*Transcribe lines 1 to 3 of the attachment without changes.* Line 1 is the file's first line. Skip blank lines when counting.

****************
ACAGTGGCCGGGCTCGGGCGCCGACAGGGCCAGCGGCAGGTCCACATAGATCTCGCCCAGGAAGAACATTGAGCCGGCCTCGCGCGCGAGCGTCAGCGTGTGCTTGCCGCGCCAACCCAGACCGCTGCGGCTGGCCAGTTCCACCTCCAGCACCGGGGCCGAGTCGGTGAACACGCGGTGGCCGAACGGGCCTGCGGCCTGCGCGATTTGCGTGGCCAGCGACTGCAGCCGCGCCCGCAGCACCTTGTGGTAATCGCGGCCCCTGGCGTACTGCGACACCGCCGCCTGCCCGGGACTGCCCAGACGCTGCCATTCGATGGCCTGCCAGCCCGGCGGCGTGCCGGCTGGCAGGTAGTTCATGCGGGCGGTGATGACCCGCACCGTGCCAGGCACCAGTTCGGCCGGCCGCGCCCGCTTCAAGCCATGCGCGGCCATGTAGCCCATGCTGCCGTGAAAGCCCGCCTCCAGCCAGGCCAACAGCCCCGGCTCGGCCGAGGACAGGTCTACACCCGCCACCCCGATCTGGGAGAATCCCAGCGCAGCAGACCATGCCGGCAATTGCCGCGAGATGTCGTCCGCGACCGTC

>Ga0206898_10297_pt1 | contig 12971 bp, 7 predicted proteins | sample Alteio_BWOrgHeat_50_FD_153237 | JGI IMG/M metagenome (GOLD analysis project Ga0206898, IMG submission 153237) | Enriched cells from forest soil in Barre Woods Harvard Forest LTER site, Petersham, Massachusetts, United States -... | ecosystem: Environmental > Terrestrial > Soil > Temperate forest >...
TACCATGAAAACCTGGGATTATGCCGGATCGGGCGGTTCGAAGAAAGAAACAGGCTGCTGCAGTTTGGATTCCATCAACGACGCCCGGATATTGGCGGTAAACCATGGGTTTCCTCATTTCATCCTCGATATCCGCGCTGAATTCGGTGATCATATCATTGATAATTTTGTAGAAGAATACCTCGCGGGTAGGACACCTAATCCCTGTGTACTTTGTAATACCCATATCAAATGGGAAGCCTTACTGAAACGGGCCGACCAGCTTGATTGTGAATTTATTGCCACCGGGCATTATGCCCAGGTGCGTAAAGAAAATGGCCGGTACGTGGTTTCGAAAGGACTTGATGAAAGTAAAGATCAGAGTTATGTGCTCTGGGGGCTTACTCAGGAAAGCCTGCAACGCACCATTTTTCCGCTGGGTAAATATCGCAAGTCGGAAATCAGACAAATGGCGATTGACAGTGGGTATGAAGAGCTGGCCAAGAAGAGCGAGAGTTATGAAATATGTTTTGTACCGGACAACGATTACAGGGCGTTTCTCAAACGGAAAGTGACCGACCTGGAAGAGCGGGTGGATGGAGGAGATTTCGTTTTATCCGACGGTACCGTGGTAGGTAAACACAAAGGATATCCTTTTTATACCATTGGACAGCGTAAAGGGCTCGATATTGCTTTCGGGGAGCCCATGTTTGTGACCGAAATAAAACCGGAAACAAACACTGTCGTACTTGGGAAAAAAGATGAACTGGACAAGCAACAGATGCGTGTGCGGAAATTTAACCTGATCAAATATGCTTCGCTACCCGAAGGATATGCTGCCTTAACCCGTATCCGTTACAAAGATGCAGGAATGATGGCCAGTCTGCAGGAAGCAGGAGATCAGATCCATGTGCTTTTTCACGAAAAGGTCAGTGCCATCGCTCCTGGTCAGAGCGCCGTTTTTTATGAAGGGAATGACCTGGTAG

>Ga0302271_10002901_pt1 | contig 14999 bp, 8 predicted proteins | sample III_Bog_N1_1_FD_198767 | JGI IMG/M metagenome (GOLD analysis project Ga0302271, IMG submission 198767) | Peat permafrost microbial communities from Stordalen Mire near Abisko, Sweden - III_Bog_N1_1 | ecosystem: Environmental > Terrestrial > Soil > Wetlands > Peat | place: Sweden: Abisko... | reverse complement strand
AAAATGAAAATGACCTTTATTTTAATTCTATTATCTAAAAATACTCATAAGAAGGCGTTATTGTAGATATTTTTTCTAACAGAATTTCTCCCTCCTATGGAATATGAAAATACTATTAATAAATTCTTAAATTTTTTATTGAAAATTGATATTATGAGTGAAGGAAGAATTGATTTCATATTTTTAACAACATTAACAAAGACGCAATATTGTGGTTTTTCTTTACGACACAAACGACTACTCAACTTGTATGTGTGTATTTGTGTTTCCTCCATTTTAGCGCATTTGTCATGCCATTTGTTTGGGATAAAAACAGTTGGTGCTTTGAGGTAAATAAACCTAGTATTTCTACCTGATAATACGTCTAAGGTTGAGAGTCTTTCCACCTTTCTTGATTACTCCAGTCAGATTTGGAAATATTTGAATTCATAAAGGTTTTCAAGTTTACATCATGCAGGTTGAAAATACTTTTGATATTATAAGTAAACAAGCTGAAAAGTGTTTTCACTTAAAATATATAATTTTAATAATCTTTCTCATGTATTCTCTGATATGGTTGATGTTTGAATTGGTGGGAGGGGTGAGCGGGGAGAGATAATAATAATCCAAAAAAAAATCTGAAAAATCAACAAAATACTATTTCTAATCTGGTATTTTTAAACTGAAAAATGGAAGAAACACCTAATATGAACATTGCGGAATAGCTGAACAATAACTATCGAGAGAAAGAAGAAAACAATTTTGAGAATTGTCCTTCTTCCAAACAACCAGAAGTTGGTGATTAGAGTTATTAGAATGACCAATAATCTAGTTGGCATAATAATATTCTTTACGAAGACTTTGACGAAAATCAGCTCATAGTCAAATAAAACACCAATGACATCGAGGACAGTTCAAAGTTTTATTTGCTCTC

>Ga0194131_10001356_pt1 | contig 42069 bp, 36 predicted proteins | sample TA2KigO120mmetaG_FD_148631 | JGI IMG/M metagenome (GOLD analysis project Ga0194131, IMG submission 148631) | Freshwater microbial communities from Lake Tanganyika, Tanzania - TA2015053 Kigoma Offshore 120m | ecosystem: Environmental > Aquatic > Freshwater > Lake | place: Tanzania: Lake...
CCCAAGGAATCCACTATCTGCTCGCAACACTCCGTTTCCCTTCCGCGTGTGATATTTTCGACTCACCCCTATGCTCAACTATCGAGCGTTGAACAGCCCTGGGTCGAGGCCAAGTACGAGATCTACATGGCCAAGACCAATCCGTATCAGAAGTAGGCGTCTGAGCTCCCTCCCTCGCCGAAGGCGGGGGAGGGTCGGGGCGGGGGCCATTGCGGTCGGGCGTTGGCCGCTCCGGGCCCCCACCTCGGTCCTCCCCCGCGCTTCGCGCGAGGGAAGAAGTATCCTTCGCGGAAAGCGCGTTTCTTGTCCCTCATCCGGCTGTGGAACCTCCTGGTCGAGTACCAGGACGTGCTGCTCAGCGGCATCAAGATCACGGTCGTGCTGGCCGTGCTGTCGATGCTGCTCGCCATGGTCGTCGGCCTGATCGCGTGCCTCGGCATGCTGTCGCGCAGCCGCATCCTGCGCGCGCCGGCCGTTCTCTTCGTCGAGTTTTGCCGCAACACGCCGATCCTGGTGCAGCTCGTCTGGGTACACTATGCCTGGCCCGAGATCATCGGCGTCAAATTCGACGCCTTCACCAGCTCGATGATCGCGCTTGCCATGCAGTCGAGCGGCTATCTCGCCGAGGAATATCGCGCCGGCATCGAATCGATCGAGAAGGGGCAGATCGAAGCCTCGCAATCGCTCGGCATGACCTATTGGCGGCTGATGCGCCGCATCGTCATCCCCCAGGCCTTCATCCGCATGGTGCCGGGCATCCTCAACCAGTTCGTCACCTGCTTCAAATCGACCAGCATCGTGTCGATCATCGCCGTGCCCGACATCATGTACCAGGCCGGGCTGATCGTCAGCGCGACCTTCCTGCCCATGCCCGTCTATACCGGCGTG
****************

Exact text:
ACAGTGGCCGGGCTCGGGCGCCGACAGGGCCAGCGGCAGGTCCACATAGATCTCGCCCAGGAAGAACATTGAGCCGGCCTCGCGCGCGAGCGTCAGCGTGTGCTTGCCGCGCCAACCCAGACCGCTGCGGCTGGCCAGTTCCACCTCCAGCACCGGGGCCGAGTCGGTGAACACGCGGTGGCCGAACGGGCCTGCGGCCTGCGCGATTTGCGTGGCCAGCGACTGCAGCCGCGCCCGCAGCACCTTGTGGTAATCGCGGCCCCTGGCGTACTGCGACACCGCCGCCTGCCCGGGACTGCCCAGACGCTGCCATTCGATGGCCTGCCAGCCCGGCGGCGTGCCGGCTGGCAGGTAGTTCATGCGGGCGGTGATGACCCGCACCGTGCCAGGCACCAGTTCGGCCGGCCGCGCCCGCTTCAAGCCATGCGCGGCCATGTAGCCCATGCTGCCGTGAAAGCCCGCCTCCAGCCAGGCCAACAGCCCCGGCTCGGCCGAGGACAGGTCTACACCCGCCACCCCGATCTGGGAGAATCCCAGCGCAGCAGACCATGCCGGCAATTGCCGCGAGATGTCGTCCGCGACCGTC

>Ga0206898_10297_pt1 | contig 12971 bp, 7 predicted proteins | sample Alteio_BWOrgHeat_50_FD_153237 | JGI IMG/M metagenome (GOLD analysis project Ga0206898, IMG submission 153237) | Enriched cells from forest soil in Barre Woods Harvard Forest LTER site, Petersham, Massachusetts, United States -... | ecosystem: Environmental > Terrestrial > Soil > Temperate forest >...
TACCATGAAAACCTGGGATTATGCCGGATCGGGCGGTTCGAAGAAAGAAACAGGCTGCTGCAGTTTGGATTCCATCAACGACGCCCGGATATTGGCGGTAAACCATGGGTTTCCTCATTTCATCCTCGATATCCGCGCTGAATTCGGTGATCATATCATTGATAATTTTGTAGAAGAATACCTCGCGGGTAGGACACCTAATCCCTGTGTACTTTGTAATACCCATATCAAATGGGAAGCCTTACTGAAACGGGCCGACCAGCTTGATTGTGAATTTATTGCCACCGGGCATTATGCCCAGGTGCGTAAAGAAAATGGCCGGTACGTGGTTTCGAAAGGACTTGATGAAAGTAAAGATCAGAGTTATGTGCTCTGGGGGCTTACTCAGGAAAGCCTGCAACGCACCATTTTTCCGCTGGGTAAATATCGCAAGTCGGAAATCAGACAAATGGCGATTGACAGTGGGTATGAAGAGCTGGCCAAGAAGAGCGAGAGTTATGAAATATGTTTTGTACCGGACAACGATTACAGGGCGTTTCTCAAACGGAAAGTGACCGACCTGGAAGAGCGGGTGGATGGAGGAGATTTCGTTTTATCCGACGGTACCGTGGTAGGTAAACACAAAGGATATCCTTTTTATACCATTGGACAGCGTAAAGGGCTCGATATTGCTTTCGGGGAGCCCATGTTTGTGACCGAAATAAAACCGGAAACAAACACTGTCGTACTTGGGAAAAAAGATGAACTGGACAAGCAACAGATGCGTGTGCGGAAATTTAACCTGATCAAATATGCTTCGCTACCCGAAGGATATGCTGCCTTAACCCGTATCCGTTACAAAGATGCAGGAATGATGGCCAGTCTGCAGGAAGCAGGAGATCAGATCCATGTGCTTTTTCACGAAAAGGTCAGTGCCATCGCTCCTGGTCAGAGCGCCGTTTTTTATGAAGGGAATGACCTGGTAG